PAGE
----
‘Ghost In The Shell’ Review

‘Ghost In The Shell’ Review

Sleek but confused, in the same vein as the two Matrix sequels.

Scarlett Johansson plays The Major in Ghost in the Shell from Paramount Pictures and DreamWorks Pictures in theaters March 31, 2017.

I am really conflicted about “Ghost In The Shell.” On the one hand, it brings a beloved character to life with a beautiful mix of acting, special effects and score. The plot is ultimately underwhelming, not sure whether to dive into the philosophical nature of its predecessors, or play to the lowest common denominator.

The first few minutes of “Ghost In The Shell” encapsulate the biggest flaw and also the biggest strength of the film. The first scene has Major (Scarlett Johansson) wake up unable to feel her body. Dr. Ouelet (Juliette Binoche) explains that she was in a car crash. Her parents died, but they were able to recover her body. She was so badly injured, they had to place her brain in a robotic body, making her a ghost in a shell. After a beautiful credits scene in which we see Major’s artificial body being created, we fly through New Port City. This is a futuristic urban center with holographic advertisements and sleek, imposing skyscrapers. This single shot ends of Major, perched on top of one of these towers, ready to undertake any risky mission her boss, Chief Daisuke Aramaki, has for her. It’s a gorgeous mix off the creative elements: cinematography, art direction, CGI, music and editing. These elements are consistent throughout the film. To go along with it, there are fine performances all around. Scarlett Johansson really fills the role of a fish out of water, unsure of her own humanity. Pilou Asbæk as Batou, Takeshi Kitano as Chief Daisuke Aramaki and Michael Pitt as Hideo Kuze all fill out their supporting roles well.

Unfortunately, the script leaves a lot to be desired. It tries to do two opposite things at once. On the one hand, there is an attempt to have a deep message, about one’s connection to society, one’s humanity and the relationship with identity and memory. These are remnants from the beloved 1995 anime version of “Ghost In The Shell” but are treated with kid gloves in this version. The filmmakers don’t trust the audience to pick things up on the run, so they slow the pacing and add a lot of expositional dialogue (like the films first scene). It also makes my favorite scene, where Major hires a human prostitute to sort of inspect her, looking for the humanity she feels she has lost, feel a little out of left field. Overall it can come off as boring, despite the well choreographed action scenes.

The film is also unable to strip its whitewashing accusation. One scene in particular will infuriate those who find whitewashing Asian characters an issue in Hollywood. They are right to feel this way.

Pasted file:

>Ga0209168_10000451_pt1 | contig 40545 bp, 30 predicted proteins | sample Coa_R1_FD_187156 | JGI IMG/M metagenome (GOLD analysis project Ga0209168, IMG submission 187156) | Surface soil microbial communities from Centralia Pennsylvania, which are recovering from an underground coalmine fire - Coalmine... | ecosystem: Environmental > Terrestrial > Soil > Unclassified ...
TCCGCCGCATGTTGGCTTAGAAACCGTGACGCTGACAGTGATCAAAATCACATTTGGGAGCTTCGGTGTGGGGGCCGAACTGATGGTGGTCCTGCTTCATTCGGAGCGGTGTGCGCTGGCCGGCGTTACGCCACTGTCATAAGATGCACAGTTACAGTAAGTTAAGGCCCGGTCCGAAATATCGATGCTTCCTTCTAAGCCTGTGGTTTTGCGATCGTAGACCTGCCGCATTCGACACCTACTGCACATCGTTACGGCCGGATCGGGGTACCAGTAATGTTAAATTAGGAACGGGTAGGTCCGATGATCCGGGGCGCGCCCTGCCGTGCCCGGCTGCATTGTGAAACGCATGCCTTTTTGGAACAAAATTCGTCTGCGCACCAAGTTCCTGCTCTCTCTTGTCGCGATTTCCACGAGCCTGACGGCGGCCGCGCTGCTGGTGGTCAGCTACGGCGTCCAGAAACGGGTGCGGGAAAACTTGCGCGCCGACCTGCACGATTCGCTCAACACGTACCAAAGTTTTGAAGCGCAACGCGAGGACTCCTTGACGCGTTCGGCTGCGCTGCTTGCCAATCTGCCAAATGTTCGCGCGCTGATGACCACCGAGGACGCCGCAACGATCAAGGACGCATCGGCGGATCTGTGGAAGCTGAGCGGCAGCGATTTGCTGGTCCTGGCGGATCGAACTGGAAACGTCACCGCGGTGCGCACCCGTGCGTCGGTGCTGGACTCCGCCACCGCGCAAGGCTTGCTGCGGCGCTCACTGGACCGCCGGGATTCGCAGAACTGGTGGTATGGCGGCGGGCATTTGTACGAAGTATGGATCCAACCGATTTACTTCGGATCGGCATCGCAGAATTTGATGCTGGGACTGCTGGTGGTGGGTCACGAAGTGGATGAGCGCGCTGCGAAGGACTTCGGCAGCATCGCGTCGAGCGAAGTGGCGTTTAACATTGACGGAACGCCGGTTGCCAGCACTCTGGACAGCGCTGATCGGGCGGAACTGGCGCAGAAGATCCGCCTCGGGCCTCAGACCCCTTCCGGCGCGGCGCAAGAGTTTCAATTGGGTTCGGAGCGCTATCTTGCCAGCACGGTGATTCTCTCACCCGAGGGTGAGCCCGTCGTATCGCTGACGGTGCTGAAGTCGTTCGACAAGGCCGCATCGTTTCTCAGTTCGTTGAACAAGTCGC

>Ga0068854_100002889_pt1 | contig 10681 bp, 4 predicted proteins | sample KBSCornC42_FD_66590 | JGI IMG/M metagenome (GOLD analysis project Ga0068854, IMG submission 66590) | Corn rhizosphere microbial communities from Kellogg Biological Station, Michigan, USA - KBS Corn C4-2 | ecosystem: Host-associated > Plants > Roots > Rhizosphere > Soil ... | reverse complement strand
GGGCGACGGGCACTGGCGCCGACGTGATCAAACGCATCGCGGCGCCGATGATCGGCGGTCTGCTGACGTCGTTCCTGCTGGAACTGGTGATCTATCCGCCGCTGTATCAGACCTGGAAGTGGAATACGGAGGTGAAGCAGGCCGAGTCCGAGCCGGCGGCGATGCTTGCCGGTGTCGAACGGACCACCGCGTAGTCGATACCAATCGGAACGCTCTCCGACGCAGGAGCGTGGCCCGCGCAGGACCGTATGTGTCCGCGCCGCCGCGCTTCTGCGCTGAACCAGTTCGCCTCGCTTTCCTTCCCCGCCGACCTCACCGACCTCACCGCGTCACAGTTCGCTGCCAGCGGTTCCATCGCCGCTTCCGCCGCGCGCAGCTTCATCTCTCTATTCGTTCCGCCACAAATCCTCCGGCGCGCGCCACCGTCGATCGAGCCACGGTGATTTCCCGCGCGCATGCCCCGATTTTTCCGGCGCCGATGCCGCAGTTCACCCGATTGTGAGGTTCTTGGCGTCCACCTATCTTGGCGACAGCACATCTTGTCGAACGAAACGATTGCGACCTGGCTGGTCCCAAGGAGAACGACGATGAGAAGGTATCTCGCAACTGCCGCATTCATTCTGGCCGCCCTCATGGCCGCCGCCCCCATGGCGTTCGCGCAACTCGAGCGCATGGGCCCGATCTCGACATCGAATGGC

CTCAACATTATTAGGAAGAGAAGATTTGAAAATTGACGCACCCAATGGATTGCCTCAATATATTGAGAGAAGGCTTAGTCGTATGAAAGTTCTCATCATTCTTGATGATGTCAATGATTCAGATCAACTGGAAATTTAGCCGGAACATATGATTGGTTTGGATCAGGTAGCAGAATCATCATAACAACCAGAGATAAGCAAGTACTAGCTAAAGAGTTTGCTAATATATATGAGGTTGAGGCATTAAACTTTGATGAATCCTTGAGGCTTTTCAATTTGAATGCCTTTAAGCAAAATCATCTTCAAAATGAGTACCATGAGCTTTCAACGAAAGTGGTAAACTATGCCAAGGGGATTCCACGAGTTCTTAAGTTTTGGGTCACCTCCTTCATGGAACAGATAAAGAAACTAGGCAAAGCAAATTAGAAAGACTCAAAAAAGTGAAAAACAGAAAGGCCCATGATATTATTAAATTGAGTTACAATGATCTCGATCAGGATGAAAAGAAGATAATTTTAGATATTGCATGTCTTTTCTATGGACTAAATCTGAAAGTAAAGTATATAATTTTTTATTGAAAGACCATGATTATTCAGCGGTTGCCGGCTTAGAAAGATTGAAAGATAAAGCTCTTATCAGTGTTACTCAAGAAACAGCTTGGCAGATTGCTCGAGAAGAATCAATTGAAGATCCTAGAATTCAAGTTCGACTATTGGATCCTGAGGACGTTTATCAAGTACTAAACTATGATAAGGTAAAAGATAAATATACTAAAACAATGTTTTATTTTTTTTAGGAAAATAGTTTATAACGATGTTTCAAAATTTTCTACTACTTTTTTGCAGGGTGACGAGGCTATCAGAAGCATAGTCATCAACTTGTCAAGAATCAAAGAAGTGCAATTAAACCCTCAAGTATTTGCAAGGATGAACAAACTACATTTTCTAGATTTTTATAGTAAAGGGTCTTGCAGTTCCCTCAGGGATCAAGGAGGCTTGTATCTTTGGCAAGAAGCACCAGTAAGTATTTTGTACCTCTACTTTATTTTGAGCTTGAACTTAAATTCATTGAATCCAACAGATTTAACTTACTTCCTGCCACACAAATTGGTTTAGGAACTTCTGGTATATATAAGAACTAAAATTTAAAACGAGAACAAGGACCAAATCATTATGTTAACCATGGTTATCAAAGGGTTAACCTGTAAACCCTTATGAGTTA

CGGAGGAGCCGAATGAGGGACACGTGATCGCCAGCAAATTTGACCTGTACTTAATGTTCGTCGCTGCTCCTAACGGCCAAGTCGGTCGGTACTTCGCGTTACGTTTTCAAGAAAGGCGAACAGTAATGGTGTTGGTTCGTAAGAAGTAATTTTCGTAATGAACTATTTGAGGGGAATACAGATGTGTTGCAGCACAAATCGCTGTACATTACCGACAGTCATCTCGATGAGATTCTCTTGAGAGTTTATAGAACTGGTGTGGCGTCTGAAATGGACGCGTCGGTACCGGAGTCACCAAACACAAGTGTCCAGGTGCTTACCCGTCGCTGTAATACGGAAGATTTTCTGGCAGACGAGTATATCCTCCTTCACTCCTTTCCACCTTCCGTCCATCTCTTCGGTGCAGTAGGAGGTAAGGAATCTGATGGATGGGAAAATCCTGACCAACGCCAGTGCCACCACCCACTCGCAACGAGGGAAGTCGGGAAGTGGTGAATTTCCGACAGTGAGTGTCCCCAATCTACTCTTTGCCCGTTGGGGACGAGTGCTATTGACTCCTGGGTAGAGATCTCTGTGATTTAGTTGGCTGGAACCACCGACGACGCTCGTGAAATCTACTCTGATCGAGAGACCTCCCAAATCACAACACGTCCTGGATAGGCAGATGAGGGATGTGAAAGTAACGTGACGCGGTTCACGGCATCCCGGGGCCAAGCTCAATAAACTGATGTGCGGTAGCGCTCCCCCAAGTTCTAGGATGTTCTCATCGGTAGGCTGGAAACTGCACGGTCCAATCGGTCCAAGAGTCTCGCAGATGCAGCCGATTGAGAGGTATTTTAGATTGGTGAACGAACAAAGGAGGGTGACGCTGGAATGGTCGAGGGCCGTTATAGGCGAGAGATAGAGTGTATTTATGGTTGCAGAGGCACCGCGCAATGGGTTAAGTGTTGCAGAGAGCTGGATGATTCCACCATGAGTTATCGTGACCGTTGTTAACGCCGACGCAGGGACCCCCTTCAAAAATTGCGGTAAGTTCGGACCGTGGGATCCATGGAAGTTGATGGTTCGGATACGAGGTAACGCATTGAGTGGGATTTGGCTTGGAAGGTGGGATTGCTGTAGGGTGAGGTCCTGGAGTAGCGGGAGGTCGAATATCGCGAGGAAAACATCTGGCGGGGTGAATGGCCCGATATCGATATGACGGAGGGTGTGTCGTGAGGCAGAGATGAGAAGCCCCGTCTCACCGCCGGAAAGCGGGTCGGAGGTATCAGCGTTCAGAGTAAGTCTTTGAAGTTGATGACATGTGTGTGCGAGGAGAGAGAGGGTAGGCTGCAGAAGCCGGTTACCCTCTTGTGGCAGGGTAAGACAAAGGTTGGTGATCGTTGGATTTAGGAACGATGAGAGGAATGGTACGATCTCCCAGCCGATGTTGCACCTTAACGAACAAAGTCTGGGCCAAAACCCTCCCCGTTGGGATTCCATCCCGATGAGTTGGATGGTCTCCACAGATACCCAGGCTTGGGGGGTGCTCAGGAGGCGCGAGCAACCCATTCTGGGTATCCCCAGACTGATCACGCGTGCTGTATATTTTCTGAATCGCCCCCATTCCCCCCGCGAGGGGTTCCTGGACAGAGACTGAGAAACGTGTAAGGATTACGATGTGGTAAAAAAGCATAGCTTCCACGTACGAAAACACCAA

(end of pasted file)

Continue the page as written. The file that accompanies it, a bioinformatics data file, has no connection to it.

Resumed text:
Notes from the screening:

  • Cinematography (some may say the best scenes are taken from the 1995 anime, and many are, but enough is added to merit visual brilliance)
  • Acting (Scarlett Johnasson and Pilou Asbæk are impressive and Michael Pitt was really good!)
  • Design (The establishing shots of the city were fun in the way they imagine the future, especially advertising)
  • Score (Really keeps the film moving, with a gritty sound for a gritty film)
  • CGI (I know some people thought it was overdone, but I think they’re just being grumpy)
  • Choreography (The action scenes are beautiful set pieces, elevated by the training the actors underwent in preparation for the film)

Paramount Pictures, DreamWorks Pictures, Reliance Entertainment with Arad Prods./Steven Paul in association with Shanghai Film Group, Huahua Media. Producers: Avi Arad, Ari Arad, Steven Paul, Michael Costigan. Executive producers: Jeffrey Silver, Tetsu Fujimara, Yoshinobu Noma, Mitsuhisa Ishikawa. Co-producers: Holly Bario, Jane Evans, Maki Terashima-Furuta.
Director: Rupert Sanders. Screenplay: Jamie Moss, William Wheeler, Ehren Kruger, based on the comic by Shirow Masamune. Camera (color, Alexa 65), Jess Hall. Editors: Neil Smith, Billy Rich. Music: Lorne Balfe, Clint Mansell.
Scarlett Johansson, Pilou Asbaek, “Beat” Takeshi Kitano, Michael Carmen Pitt, Juliette Binoche, Chin Han, Danusia Samal, Peter Ferdinando, Kaori Momoi, Anamaria Marinca, Daniel Henshall, Lasarus Ratuere, Yutaka Izumihara.

Jeffrey Schimmer

Jeffrey Schimmer is a writer for both Producers Vs Show and Antwand Vs The Interview. In addition to working with PVS, Jeffrey also help produce podcasts for Face Off Unlimited. A native of New York, Jeffrey graduated from Hunter College with a degree in Film & Media. A foodie, Jeffrey's number one goal when traveling is finding the best cuisine.

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